Then…yeah, it went there.

There are four main types of fats: saturated, monounsaturated, polyunsaturated and trans fats.  Understanding good and bad fats is actually simple:  Monounsaturated and polyunsaturated fats are liquid at room temperature.  Saturated and trans fats are solid rather than liquid.

*sigh*  Apparently sources of omega-6 polyunsaturated fats such as corn and soybean oil are perfectly fine; since they’re liquid at room temperature they can’t be a source of trans fats (you do hear the sarcasm there, yes?).  It gets even better and lumps saturated fats together with trans fats and dutifully warns us to keep our consumption of saturated fats to 8% of our total caloric intake while avoiding trans fats all together (at least we can agree on something).  The section on carbohydrates was about what I expected – eat lots of whole grains (good carbohydrates) while avoiding refined grains and sugar (bad carbohydrates), along with how things like beans and peanut butter are acceptable sources of “complete proteins,” yadda yadda yadda, world without end, Amen.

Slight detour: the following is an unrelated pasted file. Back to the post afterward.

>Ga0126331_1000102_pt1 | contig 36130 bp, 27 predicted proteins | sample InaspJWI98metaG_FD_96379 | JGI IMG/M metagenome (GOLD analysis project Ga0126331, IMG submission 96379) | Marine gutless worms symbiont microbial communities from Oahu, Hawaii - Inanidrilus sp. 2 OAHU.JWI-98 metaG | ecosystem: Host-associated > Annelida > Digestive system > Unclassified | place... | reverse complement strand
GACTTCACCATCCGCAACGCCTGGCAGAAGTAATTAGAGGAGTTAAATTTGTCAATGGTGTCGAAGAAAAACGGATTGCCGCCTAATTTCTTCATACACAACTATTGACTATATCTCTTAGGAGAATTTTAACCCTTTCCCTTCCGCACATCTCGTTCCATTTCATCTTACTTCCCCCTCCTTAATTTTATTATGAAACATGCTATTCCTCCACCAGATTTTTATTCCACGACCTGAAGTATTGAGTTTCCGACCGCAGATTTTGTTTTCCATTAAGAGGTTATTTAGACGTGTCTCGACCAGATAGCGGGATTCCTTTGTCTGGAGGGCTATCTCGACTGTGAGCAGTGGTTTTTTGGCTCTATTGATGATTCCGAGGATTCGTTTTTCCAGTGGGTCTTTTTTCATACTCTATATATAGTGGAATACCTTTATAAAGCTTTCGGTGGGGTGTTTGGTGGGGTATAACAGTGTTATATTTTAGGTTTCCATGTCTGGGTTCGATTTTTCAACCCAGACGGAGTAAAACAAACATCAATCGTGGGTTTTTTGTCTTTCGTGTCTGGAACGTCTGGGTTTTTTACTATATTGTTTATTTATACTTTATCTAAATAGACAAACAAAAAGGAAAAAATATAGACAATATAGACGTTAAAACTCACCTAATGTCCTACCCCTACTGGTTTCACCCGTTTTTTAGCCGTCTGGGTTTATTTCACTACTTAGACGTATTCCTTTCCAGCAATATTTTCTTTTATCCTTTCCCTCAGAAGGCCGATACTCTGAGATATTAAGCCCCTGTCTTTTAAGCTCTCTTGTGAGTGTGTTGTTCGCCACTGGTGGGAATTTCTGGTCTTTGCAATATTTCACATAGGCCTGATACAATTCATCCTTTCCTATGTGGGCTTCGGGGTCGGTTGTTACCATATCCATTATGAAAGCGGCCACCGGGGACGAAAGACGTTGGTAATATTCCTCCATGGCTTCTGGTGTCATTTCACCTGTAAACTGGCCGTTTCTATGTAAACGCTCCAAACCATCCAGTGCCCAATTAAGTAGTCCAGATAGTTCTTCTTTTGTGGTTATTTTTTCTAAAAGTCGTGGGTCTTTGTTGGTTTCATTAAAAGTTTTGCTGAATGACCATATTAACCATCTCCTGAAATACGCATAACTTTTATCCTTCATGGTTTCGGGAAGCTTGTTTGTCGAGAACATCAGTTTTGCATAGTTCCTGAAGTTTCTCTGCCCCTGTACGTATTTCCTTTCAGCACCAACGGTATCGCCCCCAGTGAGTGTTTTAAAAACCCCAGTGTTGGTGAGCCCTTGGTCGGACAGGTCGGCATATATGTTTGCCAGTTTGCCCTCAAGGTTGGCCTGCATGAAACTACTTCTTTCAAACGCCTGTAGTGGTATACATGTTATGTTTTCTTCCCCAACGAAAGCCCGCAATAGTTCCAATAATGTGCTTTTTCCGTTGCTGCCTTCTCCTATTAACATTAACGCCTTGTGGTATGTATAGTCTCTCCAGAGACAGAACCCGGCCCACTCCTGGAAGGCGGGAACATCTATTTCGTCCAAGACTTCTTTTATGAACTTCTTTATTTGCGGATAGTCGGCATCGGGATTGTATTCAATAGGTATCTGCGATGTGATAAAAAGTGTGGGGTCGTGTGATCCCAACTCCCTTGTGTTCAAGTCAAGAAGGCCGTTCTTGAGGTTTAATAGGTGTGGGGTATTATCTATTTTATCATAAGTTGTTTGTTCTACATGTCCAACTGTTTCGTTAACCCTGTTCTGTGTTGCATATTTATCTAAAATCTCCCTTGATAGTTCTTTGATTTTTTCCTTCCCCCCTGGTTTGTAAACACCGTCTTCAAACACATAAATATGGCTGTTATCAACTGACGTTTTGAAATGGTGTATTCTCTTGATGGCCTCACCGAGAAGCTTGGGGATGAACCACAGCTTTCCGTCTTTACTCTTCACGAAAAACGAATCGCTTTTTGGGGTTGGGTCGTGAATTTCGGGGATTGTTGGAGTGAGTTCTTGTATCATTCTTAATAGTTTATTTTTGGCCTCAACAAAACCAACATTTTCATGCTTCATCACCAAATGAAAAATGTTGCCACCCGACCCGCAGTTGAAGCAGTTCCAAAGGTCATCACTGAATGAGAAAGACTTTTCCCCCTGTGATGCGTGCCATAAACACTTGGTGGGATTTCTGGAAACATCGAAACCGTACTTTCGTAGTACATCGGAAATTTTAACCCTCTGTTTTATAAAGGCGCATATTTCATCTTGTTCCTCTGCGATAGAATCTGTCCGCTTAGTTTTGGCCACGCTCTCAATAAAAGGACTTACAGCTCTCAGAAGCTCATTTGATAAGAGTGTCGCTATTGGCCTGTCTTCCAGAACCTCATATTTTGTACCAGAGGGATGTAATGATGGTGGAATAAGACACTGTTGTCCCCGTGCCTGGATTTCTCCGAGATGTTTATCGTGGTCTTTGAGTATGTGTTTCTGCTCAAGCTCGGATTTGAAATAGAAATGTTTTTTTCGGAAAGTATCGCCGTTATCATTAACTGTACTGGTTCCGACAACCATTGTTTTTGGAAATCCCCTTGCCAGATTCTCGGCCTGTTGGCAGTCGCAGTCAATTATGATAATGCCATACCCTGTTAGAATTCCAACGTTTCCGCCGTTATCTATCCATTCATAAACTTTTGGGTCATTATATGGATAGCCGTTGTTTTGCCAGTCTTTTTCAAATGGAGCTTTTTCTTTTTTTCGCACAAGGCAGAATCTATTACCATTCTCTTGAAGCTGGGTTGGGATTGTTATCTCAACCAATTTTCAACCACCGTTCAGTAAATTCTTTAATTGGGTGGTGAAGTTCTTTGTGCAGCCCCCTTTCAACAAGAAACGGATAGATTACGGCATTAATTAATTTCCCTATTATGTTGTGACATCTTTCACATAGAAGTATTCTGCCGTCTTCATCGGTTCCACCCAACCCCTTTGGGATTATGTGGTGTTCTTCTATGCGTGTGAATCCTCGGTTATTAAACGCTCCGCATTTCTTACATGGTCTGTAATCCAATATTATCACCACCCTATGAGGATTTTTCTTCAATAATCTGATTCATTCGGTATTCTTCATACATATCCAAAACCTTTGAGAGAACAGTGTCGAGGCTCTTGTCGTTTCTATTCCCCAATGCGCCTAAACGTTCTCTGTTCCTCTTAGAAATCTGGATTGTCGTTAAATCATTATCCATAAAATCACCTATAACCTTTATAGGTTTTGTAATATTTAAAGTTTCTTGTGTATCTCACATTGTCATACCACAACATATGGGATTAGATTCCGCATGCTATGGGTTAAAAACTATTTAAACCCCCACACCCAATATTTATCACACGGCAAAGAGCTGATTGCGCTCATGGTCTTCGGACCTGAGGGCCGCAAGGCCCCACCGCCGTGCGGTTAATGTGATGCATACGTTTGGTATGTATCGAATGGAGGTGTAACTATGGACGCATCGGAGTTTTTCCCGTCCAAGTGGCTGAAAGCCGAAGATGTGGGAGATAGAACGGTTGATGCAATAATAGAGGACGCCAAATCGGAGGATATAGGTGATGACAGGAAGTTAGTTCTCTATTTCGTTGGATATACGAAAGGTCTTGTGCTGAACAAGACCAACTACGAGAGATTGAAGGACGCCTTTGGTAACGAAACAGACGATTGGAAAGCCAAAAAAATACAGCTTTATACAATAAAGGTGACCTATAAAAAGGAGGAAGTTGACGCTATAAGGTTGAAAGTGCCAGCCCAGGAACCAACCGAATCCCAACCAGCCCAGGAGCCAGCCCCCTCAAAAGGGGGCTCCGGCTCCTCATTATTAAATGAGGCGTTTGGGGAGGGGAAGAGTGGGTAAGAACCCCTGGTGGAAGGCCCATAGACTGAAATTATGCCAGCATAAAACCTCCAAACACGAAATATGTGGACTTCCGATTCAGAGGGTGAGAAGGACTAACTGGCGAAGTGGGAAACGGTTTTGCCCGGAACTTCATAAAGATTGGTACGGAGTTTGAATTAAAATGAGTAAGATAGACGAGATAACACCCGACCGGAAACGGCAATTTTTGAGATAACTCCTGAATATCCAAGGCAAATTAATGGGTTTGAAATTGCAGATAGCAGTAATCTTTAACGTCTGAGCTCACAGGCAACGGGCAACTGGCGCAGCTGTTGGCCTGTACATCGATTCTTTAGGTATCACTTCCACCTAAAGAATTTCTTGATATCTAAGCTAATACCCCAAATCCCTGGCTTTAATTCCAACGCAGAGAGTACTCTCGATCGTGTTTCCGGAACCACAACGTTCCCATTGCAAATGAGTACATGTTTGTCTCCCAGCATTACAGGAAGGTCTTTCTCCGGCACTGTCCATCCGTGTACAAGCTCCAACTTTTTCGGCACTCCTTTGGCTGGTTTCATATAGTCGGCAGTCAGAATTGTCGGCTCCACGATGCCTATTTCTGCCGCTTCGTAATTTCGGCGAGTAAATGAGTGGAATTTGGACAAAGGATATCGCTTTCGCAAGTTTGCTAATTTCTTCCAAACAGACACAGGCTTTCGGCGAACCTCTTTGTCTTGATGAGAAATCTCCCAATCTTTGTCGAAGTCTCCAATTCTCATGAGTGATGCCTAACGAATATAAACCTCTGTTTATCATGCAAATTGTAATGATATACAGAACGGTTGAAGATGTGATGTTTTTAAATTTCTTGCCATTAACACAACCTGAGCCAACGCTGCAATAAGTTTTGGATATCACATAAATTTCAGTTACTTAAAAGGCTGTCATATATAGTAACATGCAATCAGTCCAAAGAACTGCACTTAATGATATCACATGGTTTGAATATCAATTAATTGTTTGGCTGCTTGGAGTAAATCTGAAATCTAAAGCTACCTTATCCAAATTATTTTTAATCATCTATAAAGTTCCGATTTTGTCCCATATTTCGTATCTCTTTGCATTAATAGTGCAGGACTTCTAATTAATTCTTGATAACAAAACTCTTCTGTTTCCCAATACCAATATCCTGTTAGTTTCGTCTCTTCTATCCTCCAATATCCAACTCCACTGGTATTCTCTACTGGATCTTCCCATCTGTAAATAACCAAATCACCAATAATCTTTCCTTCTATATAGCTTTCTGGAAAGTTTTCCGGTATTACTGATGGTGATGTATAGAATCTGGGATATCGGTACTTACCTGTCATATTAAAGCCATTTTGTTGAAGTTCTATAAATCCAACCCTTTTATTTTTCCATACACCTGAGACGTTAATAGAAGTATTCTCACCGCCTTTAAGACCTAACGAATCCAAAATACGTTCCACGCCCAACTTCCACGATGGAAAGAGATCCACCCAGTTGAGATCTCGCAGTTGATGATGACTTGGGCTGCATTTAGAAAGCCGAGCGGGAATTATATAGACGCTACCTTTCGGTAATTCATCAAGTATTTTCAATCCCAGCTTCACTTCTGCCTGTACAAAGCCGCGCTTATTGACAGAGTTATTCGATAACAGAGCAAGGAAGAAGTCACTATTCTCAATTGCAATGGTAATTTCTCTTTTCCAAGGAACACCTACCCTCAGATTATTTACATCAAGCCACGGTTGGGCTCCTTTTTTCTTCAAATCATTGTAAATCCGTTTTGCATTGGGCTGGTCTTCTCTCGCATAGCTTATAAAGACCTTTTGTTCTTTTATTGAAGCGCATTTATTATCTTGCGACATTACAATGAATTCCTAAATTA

Ah, well – I won’t be tossing the book out because of any of this; the recipes from previous editions, along with the revised and updated sections of Know Your Ingredients and Cooking Methods and Techniques, make it worth owning.  It’s also fascinating from the perspective of how things have changed in the last 30 years – my 1975 edition, for instance, has a small but detailed section on cooking brains, while the 2006 edition simply states, “We do not recommend eating the brains of cows, sheep or pigs, nor any part of the spinal column, because of bovine spongiform encephalopathy (BSE) known as Mad Cow Disease.”  One thing of the first things I did was look up goat recipes; both say essentially the same thing – cook it like lamb – but the 2006 edition not only tells you where you can find it commercially, but also contains several recipes for wild goat in the surprisingly comprehensive game section.

I guess what all of this leads up to is this:  I understand this book is six years old, but Mr. Becker (the original author’s grandson), please stick to what you know – cooking – and leave the dissemination of bad nutritional advice to the experts…the government.

 

A Little Food For Thought

I’ve been cooking for a long time, y’all.

I’ve no formal training, of course, but that doesn’t mean I don’t know my way around a kitchen or a few things about the best way to prepare different types of food.  Some things are just basics, like how to boil an egg, but it never ceases to amaze me how many people have no idea how to perform this simple task.